Even Marta Kauffman Has Impostor Syndrome


The juggernaut series cemented Kauffman as one of Hollywood’s most powerful female producers—and finally freed the writer, who was previously making $18,000 a year writing for a game show while caring for a baby, from the fear that she wouldn’t be able to pay her rent. But it wasn’t without its challenges. “I dealt with a great deal of misogyny. We would go into meetings, and the person would only look at my male partners and not even meet my eyes sometimes,” she says.

Celebrating the the 150th episode of Friends with the show’s cast

NBC/Getty Images

She continues, “I was—I am—a good producer. I have strong opinions, but I am kind, careful, and collaborative. But by many people I was called a bitch. Now I think I was just a strong producer—and they would never refer to the male producers I was partnered with as dicks.”

There was one particular incident that had a profound impact on Kauffman. The last Thursday of every season, she and cocreator David Crane would go out for dinner with the writers. It was during the very last writers dinner, at the tail end of the show’s final season, when they began reflecting on their run—and each other. “Everybody talked about everybody else, and they talked about what an amazing writer David was and how when if I said something’s wrong, something’s wrong.” Looking back, Kauffman doesn’t think this comment was made with malicious intent or had any underlying misogyny. But the comparison of Crane as a prolific writer, while she’s merely the person who “knew something was wrong,” stung. It also supported her a long-held fear: that she was an impostor. “What the writer said that night was a dagger in the heart of my impostor syndrome,” she says. “When I look at mistakes, missteps, or moments I can’t believe that I let go onscreen, I completely feel like an impostor. That if I were really good at what I did, I wouldn’t miss that.”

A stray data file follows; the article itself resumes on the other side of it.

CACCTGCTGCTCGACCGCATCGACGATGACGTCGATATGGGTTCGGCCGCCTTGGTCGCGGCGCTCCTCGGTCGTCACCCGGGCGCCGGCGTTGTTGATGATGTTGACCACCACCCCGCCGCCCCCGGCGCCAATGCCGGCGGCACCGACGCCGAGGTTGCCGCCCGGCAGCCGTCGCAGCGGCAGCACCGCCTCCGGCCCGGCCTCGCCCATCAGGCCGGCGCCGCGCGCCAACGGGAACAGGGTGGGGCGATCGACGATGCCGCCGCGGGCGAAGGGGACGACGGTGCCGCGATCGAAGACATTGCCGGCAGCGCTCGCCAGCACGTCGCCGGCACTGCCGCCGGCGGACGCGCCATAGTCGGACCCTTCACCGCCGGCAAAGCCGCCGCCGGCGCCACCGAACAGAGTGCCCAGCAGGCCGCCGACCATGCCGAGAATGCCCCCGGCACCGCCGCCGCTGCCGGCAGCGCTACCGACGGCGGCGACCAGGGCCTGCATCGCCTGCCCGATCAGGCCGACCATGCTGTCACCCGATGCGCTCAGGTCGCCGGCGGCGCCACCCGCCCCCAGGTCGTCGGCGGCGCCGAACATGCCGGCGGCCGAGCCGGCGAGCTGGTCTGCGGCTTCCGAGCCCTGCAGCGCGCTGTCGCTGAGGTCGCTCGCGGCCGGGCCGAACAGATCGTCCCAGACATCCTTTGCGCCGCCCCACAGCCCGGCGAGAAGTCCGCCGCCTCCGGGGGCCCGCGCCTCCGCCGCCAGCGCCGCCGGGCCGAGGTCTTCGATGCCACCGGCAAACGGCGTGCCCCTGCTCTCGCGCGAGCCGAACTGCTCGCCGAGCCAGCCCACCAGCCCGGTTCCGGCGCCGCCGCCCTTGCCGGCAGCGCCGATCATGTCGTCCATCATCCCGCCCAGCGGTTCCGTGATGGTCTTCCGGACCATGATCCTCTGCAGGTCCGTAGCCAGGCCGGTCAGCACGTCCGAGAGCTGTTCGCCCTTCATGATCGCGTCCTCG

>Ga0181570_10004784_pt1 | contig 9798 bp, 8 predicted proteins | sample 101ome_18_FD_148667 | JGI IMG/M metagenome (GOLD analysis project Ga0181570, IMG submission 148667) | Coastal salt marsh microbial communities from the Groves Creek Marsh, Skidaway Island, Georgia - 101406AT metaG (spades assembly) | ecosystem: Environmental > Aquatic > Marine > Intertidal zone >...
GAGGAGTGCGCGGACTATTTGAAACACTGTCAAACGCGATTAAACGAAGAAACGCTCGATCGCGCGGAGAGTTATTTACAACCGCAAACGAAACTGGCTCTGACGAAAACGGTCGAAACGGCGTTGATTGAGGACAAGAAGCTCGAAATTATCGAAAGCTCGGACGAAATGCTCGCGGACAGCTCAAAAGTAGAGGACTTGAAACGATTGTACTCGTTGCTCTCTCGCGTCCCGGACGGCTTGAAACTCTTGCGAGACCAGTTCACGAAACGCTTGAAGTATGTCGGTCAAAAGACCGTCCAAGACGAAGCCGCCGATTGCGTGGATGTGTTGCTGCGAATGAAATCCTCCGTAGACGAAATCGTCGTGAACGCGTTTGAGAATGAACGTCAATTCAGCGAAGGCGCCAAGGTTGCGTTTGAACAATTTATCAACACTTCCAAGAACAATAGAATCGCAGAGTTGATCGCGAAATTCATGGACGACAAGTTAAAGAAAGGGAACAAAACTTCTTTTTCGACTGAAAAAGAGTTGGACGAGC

“To a certain extent I still feel it,” she says. “But I try not to let it takeover. And the way I do that is by keeping working.”

In a lot of ways, it was this unconscious desire to show the Friends team—and herself—she was a prolific writer that led her to create Grace and Frankie. It was her first series without her writing partner of 27 years, Crane, and the experience was emotional. “I remember on the very last night of the first season, breaking down just sobbing when I realized that I was trying to prove myself to the Friends writers,” she says. “It was such an overwhelming realization. In an odd way as much as it made me very productive, I think it was very unhealthy because the person I should’ve been trying to please was myself.”

This article was syndicated from glamour.com